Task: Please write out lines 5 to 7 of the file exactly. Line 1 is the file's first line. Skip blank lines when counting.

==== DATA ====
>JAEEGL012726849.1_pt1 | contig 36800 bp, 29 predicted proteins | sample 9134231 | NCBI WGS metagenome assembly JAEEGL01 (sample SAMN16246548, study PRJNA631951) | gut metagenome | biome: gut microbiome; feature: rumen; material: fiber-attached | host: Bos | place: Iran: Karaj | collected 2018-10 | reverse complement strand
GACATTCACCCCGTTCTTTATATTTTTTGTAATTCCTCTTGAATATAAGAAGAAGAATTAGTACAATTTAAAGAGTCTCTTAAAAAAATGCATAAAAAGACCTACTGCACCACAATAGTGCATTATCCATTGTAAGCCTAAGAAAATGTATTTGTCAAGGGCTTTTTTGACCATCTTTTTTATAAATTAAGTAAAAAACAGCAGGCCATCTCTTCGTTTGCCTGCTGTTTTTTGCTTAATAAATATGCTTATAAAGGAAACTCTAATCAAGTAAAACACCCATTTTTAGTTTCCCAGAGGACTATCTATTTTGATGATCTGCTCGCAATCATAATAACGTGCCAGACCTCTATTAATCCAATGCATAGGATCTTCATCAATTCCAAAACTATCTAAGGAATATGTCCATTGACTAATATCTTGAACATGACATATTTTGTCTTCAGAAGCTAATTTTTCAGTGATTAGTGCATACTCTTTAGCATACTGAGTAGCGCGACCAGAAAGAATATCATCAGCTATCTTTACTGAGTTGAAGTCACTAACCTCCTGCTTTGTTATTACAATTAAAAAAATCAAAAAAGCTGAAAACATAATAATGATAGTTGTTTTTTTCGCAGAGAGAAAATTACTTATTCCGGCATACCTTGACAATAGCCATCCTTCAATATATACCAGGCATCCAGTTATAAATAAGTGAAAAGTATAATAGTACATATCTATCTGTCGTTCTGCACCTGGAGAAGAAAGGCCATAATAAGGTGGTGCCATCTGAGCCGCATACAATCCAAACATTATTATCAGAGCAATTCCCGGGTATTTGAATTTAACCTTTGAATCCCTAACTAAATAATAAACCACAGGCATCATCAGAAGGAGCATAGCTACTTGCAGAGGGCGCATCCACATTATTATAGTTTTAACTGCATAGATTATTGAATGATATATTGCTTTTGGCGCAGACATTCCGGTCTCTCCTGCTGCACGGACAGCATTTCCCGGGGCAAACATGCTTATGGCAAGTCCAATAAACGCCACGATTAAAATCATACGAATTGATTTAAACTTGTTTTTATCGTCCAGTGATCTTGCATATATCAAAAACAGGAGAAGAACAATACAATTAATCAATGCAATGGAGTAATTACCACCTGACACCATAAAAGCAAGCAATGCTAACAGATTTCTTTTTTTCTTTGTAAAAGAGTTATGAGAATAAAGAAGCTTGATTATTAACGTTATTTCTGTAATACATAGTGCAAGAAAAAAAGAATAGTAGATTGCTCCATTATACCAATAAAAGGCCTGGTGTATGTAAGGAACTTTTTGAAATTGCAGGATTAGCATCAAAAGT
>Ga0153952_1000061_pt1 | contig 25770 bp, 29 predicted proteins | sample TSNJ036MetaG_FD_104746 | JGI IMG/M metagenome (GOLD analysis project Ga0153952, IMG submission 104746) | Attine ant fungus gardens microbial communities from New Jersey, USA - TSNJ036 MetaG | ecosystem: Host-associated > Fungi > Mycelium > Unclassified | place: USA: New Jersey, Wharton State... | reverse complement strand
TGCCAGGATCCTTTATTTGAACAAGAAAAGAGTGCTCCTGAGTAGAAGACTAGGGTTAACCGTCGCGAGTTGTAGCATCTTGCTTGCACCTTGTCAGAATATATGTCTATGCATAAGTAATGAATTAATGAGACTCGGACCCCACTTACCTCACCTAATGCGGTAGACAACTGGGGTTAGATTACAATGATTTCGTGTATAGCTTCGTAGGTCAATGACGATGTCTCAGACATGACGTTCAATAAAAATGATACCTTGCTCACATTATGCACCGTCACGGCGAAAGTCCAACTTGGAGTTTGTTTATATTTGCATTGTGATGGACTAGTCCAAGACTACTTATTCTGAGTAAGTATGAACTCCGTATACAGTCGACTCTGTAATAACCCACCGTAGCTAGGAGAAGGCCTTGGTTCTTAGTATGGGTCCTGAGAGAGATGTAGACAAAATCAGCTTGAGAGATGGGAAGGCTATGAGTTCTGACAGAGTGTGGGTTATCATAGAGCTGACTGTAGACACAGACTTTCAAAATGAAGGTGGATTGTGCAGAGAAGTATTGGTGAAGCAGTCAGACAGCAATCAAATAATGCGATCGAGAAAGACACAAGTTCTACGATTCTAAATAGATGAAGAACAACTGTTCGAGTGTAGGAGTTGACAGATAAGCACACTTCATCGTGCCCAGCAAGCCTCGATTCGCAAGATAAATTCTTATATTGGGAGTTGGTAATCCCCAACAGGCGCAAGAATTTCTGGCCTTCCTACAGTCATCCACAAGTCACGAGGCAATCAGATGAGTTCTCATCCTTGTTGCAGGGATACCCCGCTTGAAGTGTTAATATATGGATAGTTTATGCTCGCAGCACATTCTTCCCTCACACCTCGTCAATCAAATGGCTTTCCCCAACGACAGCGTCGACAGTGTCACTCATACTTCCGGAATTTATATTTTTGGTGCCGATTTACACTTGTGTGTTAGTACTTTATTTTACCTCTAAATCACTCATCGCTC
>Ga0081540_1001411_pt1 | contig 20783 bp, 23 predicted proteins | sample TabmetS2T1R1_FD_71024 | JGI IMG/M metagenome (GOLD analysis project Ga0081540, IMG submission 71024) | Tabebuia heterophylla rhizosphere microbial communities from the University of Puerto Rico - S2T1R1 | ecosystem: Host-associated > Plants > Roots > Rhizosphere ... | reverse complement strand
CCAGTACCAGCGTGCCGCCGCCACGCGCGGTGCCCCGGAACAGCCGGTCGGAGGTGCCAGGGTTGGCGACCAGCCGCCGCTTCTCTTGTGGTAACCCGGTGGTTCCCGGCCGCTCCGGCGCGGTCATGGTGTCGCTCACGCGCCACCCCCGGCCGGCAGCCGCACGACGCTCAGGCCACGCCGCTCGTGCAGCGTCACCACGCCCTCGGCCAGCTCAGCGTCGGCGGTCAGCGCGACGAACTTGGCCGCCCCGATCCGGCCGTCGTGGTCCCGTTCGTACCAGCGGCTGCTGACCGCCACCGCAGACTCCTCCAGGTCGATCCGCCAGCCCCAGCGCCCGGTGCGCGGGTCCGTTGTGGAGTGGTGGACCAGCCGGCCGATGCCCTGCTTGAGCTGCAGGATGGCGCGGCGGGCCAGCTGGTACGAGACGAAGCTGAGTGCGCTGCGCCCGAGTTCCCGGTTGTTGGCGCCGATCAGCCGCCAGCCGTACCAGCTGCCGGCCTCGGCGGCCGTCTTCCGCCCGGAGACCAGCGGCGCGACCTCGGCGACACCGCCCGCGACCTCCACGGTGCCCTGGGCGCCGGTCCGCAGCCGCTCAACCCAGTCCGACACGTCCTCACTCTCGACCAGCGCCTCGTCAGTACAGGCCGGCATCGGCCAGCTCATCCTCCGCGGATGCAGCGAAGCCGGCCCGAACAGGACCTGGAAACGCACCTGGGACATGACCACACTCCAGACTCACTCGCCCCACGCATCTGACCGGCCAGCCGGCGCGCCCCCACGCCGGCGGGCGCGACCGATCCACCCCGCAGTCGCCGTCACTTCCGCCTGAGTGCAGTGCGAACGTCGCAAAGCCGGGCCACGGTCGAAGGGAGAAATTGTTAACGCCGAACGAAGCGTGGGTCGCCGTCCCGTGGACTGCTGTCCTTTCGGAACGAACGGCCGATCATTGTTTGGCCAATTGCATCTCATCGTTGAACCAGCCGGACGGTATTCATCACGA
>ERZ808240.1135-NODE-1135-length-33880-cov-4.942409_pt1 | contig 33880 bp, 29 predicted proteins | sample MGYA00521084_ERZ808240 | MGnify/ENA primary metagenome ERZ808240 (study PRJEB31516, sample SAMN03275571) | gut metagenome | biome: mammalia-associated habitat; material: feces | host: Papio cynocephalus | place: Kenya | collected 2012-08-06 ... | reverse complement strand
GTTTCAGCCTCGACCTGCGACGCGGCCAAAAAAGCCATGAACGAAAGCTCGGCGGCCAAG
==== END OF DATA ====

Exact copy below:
>Ga0081540_1001411_pt1 | contig 20783 bp, 23 predicted proteins | sample TabmetS2T1R1_FD_71024 | JGI IMG/M metagenome (GOLD analysis project Ga0081540, IMG submission 71024) | Tabebuia heterophylla rhizosphere microbial communities from the University of Puerto Rico - S2T1R1 | ecosystem: Host-associated > Plants > Roots > Rhizosphere ... | reverse complement strand
CCAGTACCAGCGTGCCGCCGCCACGCGCGGTGCCCCGGAACAGCCGGTCGGAGGTGCCAGGGTTGGCGACCAGCCGCCGCTTCTCTTGTGGTAACCCGGTGGTTCCCGGCCGCTCCGGCGCGGTCATGGTGTCGCTCACGCGCCACCCCCGGCCGGCAGCCGCACGACGCTCAGGCCACGCCGCTCGTGCAGCGTCACCACGCCCTCGGCCAGCTCAGCGTCGGCGGTCAGCGCGACGAACTTGGCCGCCCCGATCCGGCCGTCGTGGTCCCGTTCGTACCAGCGGCTGCTGACCGCCACCGCAGACTCCTCCAGGTCGATCCGCCAGCCCCAGCGCCCGGTGCGCGGGTCCGTTGTGGAGTGGTGGACCAGCCGGCCGATGCCCTGCTTGAGCTGCAGGATGGCGCGGCGGGCCAGCTGGTACGAGACGAAGCTGAGTGCGCTGCGCCCGAGTTCCCGGTTGTTGGCGCCGATCAGCCGCCAGCCGTACCAGCTGCCGGCCTCGGCGGCCGTCTTCCGCCCGGAGACCAGCGGCGCGACCTCGGCGACACCGCCCGCGACCTCCACGGTGCCCTGGGCGCCGGTCCGCAGCCGCTCAACCCAGTCCGACACGTCCTCACTCTCGACCAGCGCCTCGTCAGTACAGGCCGGCATCGGCCAGCTCATCCTCCGCGGATGCAGCGAAGCCGGCCCGAACAGGACCTGGAAACGCACCTGGGACATGACCACACTCCAGACTCACTCGCCCCACGCATCTGACCGGCCAGCCGGCGCGCCCCCACGCCGGCGGGCGCGACCGATCCACCCCGCAGTCGCCGTCACTTCCGCCTGAGTGCAGTGCGAACGTCGCAAAGCCGGGCCACGGTCGAAGGGAGAAATTGTTAACGCCGAACGAAGCGTGGGTCGCCGTCCCGTGGACTGCTGTCCTTTCGGAACGAACGGCCGATCATTGTTTGGCCAATTGCATCTCATCGTTGAACCAGCCGGACGGTATTCATCACGA
>ERZ808240.1135-NODE-1135-length-33880-cov-4.942409_pt1 | contig 33880 bp, 29 predicted proteins | sample MGYA00521084_ERZ808240 | MGnify/ENA primary metagenome ERZ808240 (study PRJEB31516, sample SAMN03275571) | gut metagenome | biome: mammalia-associated habitat; material: feces | host: Papio cynocephalus | place: Kenya | collected 2012-08-06 ... | reverse complement strand